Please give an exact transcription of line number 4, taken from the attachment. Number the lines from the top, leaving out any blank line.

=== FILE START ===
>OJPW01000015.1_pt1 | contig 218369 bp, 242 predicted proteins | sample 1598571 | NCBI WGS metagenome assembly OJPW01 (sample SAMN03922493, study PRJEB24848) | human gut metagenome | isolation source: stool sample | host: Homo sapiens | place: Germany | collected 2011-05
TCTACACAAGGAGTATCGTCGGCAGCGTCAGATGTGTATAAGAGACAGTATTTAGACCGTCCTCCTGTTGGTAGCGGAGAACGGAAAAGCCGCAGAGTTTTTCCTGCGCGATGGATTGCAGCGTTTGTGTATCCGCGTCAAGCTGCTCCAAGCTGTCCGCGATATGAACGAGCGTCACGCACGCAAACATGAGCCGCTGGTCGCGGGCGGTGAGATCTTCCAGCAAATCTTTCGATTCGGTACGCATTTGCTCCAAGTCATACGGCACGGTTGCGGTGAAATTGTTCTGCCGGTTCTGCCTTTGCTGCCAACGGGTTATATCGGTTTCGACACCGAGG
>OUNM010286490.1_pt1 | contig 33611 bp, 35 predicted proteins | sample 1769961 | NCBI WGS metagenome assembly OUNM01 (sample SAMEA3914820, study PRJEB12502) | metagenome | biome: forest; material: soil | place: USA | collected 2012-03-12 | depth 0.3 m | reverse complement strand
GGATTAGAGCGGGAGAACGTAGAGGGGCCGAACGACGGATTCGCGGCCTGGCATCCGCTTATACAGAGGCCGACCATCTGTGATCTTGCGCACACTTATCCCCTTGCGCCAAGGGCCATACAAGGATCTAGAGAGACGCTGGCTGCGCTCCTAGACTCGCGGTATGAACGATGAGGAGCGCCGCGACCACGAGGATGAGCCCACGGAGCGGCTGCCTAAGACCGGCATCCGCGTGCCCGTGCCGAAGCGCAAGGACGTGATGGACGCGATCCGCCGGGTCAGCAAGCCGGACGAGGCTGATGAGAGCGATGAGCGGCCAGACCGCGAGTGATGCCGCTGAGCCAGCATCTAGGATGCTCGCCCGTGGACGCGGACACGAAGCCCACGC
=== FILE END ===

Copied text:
GGATTAGAGCGGGAGAACGTAGAGGGGCCGAACGACGGATTCGCGGCCTGGCATCCGCTTATACAGAGGCCGACCATCTGTGATCTTGCGCACACTTATCCCCTTGCGCCAAGGGCCATACAAGGATCTAGAGAGACGCTGGCTGCGCTCCTAGACTCGCGGTATGAACGATGAGGAGCGCCGCGACCACGAGGATGAGCCCACGGAGCGGCTGCCTAAGACCGGCATCCGCGTGCCCGTGCCGAAGCGCAAGGACGTGATGGACGCGATCCGCCGGGTCAGCAAGCCGGACGAGGCTGATGAGAGCGATGAGCGGCCAGACCGCGAGTGATGCCGCTGAGCCAGCATCTAGGATGCTCGCCCGTGGACGCGGACACGAAGCCCACGC